Early morning, and the back seat of Jody’s Cordoba was buried beneath reels of film in flat white boxes. I was fighting traffic, heading to a sound stage in Burbank where engineers waited to mix the latest Tales From the Crypt episode — the episode in Jody’s back seat.
Mixing stages were expensive, and the meter started running at call time, not when the work actually started. Of all the urgent trips John sent me on each day, nothing was more urgent than getting to the stages on time.
But the Chrysler didn’t care how much the production was paying for a bunch of guys to sit around drinking coffee. Halfway up the big hill that led into the valley, the transmission began to slip.
“Come on, you piece of shit,” I said, but then I reconsidered. “Come on baby, just get me to the top of the hill. We can coast down the other side. Come on, you can do it. You made it all the way across the country, you can take this little hill.”
35. 30. 25. The crest was so close, but the car was having none of it. 15. 10. 5. “Please, just to the top of the hill,” I begged. I stabbed the gas pedal. The engine whirred but it was as if I were stuck in the mud.
“You motherfucking piece of worthless motherfucking American shit,” I yelled. The Cordoba said nothing.
I gathered up the boxes of film and started running. The stack probably weighed twenty pounds when I started, but its weight doubled every ten minutes. The weight of my anxiety doubled, too. They were waiting for me on the stage, burning money. John was sure to fire me.
I ran for an hour, my shirt soaked and my neck and arms cramped. “Where have you been?” John said when I finally dragged myself through the door. “You’re over an hour late.”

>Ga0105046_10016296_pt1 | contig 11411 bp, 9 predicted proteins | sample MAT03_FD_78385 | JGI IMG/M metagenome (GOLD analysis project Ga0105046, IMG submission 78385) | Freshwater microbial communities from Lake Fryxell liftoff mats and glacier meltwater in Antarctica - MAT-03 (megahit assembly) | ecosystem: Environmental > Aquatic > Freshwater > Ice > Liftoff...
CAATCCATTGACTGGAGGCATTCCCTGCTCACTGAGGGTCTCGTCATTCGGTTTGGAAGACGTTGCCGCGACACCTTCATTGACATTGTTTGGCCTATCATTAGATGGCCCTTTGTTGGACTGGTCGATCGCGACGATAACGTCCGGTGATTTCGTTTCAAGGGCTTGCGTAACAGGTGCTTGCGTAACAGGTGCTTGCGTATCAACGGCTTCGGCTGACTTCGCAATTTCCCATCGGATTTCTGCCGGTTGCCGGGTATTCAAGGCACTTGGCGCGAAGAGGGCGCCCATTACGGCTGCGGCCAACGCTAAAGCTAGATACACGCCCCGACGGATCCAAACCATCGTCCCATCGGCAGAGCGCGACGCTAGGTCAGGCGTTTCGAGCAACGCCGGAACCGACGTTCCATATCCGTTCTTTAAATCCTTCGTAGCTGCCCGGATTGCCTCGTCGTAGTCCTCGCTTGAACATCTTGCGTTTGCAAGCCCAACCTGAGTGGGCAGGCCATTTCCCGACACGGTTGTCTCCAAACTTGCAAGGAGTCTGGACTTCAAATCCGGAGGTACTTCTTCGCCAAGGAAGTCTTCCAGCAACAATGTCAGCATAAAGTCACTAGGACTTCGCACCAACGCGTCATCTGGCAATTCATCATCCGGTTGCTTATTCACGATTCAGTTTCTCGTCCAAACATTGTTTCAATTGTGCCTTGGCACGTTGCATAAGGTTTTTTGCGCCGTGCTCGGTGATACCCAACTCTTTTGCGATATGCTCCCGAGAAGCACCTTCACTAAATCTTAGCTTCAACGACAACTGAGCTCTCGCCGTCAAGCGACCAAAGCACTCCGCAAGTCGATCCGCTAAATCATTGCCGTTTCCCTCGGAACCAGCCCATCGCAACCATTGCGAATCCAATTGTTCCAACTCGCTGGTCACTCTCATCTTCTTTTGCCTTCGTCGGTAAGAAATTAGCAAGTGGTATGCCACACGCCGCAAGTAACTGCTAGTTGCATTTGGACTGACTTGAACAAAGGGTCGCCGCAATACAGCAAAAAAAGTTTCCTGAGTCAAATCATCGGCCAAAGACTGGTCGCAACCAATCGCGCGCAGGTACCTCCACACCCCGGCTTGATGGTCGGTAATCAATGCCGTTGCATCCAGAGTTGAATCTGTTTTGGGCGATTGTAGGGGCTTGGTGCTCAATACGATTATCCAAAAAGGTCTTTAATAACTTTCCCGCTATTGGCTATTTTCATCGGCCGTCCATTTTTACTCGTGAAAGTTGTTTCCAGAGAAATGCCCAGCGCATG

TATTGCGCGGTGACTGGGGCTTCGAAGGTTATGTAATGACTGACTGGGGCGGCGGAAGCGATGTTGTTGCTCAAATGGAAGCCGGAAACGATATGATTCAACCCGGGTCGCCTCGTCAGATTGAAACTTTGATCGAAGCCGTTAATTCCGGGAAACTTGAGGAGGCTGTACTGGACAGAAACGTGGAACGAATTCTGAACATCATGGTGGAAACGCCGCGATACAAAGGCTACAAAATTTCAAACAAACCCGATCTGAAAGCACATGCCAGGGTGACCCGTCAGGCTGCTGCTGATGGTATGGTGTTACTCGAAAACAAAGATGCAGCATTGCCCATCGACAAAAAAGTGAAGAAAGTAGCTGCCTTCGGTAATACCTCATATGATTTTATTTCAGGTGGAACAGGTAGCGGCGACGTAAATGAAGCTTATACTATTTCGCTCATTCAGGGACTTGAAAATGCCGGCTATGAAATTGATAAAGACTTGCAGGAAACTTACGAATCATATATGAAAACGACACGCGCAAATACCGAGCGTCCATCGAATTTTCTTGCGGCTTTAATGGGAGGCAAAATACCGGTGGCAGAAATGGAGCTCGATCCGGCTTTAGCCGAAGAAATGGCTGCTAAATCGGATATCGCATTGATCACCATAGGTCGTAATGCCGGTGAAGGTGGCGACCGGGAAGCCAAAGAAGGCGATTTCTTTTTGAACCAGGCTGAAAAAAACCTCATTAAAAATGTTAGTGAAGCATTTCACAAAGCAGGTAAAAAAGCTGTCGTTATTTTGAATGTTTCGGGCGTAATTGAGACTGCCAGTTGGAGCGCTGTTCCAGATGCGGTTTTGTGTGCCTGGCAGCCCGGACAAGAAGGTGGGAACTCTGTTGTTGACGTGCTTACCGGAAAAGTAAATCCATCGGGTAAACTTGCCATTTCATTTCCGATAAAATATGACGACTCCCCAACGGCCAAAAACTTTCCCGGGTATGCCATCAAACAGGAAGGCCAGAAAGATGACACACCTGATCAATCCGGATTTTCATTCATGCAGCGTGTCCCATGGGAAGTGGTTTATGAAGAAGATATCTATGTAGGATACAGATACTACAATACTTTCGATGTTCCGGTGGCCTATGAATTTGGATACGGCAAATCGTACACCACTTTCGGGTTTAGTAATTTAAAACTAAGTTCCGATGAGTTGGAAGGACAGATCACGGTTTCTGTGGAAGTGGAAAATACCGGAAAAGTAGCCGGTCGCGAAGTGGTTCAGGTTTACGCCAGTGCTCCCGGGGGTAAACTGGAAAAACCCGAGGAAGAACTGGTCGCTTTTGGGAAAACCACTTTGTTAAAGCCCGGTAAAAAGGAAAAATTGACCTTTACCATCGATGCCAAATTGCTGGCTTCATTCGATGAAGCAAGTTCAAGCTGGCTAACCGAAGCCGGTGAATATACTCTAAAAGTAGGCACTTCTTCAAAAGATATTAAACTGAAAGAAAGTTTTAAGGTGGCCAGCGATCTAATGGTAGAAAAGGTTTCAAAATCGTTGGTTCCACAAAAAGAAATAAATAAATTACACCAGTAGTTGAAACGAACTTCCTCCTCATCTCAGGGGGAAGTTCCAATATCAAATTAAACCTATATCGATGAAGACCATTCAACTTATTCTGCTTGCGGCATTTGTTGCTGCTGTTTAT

“Car broke down. Top of the hill. Ran,” I said.
“You ran the rest of the way? Come on, let’s get you some water.”
I called around to find someone to haul the carcass away, but I couldn’t find a junkyard willing to take it for free. That evening I rode my motorcycle over to the Cordoba and stripped the license plates off of it. It was Burbank’s problem now.
“I can’t believe we finally get a little ahead and something awful happens,” I said.
“I know,” Jody said. “It’s not fair.”
“I have to have a car for work. We can’t afford to buy another car.”
“What about your MG?”
My MGB. My first car, dry docked at my parents’ house. It was less car than loose assemblage of oily, worn parts, but it was mine and I knew how to fix it when necessary, which was daily. I called my parents and asked them to ship it out.
It may have been a broken down death trap, but cruising around Southern California in a bright red British convertible was bound to be a lot more fun that puttering around in a Chrysler land yacht with a caved in driver’s door. When it arrived, Jody and I christened our new car with a top down drive to Zuma Beach. Sometimes awful things aren’t so bad, after all.